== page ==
In his futuristic novel, On Such a Full Sea, Chang-rae Lee fears for our ability to conceive of a better tomorrow: Guernica
In On Such a Full Sea, Chang-rae Lee’s protagonist, Fan, takes an expedition out of a future, oppressive Baltimore—now called “B-Mor”—which has a set-up that will be familiar to readers of dystopian fiction. The residents of B-Mor are the long-off descendants of the people of “New China,” who came to America after turning their home country into an environmental wasteland. Their world is defined by a strict power structure: Like so many employees, the residents of B-Mor have regular tasks and days off, but their lives are circumscribed by their inability to move up and leave. Fan, for instance, is recruited to tend to the fish that serve as the primary foodstuff for everyone from the elite Charters to the less-privileged residents of B-Mor.
Geoff Mak on On Such a Full Sea in LARB
These are the times in which Chang-rae Lee’s fifth novel, On Such a Full Sea, arrives. Contrary to the historical and contemporary subjects of Lee’s previous novels, Full Sea tells the story of a futuristic, dystopian America after China has colonized the United States, making it his biggest departure to date. In this novel, Lee, whose fiction first appeared during the rise of ethnic studies in the 1990s, retains his usual political point of view; that is to say, it’s a primarily social one. There aren’t any cyborgs, and the presence of the internet figures minimally and passively. Lee’s imagination is much more concerned with questions about class and identity, which have a near deterministic power over the individuals in the cosmos of Full Sea.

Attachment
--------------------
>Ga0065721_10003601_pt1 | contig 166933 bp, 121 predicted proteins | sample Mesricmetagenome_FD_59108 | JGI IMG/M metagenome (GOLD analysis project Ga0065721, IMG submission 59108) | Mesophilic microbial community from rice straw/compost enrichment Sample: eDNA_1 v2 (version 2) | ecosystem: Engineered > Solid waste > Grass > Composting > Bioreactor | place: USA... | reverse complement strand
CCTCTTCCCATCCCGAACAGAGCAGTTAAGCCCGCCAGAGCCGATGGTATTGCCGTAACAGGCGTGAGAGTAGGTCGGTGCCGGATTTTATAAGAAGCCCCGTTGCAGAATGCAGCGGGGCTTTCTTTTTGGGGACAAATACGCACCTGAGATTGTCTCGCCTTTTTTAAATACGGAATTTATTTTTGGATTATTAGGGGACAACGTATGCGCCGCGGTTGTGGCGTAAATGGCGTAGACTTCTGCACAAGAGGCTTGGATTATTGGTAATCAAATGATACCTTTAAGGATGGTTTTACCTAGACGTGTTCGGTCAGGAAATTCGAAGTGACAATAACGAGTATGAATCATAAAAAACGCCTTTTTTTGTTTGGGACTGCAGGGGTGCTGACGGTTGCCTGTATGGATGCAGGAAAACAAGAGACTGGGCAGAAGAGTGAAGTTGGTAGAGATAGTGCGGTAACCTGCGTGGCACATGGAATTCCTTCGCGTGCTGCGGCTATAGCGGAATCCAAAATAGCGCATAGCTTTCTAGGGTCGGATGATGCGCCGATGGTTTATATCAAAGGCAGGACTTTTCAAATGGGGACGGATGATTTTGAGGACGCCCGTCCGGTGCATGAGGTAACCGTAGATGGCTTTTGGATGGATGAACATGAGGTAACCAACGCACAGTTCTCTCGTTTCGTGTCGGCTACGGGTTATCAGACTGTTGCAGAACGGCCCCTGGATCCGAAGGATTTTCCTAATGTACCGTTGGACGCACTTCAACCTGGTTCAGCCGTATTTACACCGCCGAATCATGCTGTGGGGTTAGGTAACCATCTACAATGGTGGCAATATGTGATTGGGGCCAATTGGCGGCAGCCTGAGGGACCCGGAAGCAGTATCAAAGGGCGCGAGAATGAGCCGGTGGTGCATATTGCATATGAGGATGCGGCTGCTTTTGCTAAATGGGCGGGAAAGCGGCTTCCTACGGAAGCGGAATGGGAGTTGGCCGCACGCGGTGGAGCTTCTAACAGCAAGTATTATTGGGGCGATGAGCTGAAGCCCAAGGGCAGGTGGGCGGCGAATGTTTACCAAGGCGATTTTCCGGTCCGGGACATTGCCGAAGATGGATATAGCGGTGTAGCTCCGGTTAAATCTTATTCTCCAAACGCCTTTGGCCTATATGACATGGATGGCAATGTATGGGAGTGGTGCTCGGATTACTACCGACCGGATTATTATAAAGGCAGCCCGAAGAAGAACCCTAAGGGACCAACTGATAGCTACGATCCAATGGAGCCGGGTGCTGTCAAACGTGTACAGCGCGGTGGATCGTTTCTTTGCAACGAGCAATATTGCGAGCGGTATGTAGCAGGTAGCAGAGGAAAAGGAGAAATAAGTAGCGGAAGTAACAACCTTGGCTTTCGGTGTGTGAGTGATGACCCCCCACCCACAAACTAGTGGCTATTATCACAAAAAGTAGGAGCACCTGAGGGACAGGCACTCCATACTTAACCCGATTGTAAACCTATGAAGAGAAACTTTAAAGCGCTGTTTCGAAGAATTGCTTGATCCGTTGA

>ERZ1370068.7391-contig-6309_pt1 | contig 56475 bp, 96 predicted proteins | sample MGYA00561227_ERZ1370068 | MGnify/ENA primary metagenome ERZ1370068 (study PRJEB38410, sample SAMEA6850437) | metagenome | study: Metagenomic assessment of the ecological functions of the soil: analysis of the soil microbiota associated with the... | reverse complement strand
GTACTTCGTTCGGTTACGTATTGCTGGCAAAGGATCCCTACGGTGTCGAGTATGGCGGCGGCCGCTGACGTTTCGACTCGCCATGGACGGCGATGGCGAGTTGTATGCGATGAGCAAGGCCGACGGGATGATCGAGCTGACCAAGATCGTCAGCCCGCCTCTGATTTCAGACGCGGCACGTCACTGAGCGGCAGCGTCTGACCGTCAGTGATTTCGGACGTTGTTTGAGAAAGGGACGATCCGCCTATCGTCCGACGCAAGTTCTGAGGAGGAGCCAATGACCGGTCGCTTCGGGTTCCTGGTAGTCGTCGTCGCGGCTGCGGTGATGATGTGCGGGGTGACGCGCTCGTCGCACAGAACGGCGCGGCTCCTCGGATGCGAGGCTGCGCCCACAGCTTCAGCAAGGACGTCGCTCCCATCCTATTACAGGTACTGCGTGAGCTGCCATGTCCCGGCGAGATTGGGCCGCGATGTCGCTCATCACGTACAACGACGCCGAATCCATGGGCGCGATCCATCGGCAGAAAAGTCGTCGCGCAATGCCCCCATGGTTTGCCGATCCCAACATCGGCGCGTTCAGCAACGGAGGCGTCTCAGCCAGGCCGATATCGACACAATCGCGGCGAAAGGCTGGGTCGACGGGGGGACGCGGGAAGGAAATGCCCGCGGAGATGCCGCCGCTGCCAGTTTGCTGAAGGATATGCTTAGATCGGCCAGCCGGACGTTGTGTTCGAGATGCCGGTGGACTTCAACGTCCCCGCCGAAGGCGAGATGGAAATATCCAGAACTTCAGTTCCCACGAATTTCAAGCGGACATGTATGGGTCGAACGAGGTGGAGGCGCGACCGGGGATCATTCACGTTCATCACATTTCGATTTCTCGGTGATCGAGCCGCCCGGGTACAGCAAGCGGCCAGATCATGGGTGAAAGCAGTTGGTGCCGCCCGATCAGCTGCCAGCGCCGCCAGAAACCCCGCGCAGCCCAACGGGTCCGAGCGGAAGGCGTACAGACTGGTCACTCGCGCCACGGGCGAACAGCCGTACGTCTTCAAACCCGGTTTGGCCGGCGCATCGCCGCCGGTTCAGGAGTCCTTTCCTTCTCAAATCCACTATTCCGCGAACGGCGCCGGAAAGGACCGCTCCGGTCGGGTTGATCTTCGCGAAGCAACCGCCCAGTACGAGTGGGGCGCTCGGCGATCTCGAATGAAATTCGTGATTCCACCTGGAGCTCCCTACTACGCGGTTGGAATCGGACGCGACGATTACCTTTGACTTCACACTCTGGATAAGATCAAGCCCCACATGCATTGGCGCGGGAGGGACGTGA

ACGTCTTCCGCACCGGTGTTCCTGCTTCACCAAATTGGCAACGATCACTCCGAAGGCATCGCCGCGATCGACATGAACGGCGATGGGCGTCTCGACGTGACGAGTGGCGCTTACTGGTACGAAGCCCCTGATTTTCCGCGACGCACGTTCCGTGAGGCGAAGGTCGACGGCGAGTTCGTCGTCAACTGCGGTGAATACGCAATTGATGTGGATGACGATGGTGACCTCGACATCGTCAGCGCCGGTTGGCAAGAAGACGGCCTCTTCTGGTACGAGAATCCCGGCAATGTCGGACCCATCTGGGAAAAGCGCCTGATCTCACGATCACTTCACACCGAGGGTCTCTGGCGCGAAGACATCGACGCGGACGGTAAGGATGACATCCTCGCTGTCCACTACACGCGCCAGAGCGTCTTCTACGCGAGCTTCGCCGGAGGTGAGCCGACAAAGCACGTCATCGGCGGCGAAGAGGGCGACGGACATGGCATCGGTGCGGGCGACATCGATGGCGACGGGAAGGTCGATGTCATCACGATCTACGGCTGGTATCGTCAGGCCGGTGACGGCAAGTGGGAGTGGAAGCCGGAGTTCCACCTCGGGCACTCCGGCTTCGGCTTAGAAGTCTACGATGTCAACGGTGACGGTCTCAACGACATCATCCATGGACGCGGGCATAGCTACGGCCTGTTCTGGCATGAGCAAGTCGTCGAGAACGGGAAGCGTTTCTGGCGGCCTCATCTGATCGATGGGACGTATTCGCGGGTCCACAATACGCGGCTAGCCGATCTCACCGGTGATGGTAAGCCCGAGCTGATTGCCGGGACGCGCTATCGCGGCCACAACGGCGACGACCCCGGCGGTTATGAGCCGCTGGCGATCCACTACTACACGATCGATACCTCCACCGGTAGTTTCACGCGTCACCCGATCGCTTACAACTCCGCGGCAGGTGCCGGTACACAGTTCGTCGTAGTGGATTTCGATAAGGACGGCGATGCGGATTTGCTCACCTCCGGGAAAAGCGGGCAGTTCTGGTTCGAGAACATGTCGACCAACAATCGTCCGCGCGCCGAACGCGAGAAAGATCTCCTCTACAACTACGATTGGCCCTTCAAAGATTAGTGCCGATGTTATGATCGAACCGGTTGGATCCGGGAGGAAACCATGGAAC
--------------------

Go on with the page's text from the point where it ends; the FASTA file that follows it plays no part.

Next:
Dystopia is by its nature a dreary, inhospitable country. To its early explorers it held all the excitement of discovery, and that made their descriptions fresh and powerful – EM Forster’s “The Machine Stops”, Yevgeny Zamyatin’s We, Aldous Huxley’s Brave New World. But for the last 30 years or more, Dystopia has been a major tourist attraction. Everybody goes there and writes a book about it. And the books tend to be alike, because the terrain is limited and its nature is monotonous.
Readers often expect particular traits from prolific authors. This holds true for Chang-rae Lee, whose charm has been […]
Min Hyoung Song reviews On Such a Full Sea by Chang-rae Lee in the LARB The prose is certainly pretty, […]
John Freeman reviews ‘On Such a Full Sea’ by Chang-Rae Lee in The Boston Globe Why do novelists love […]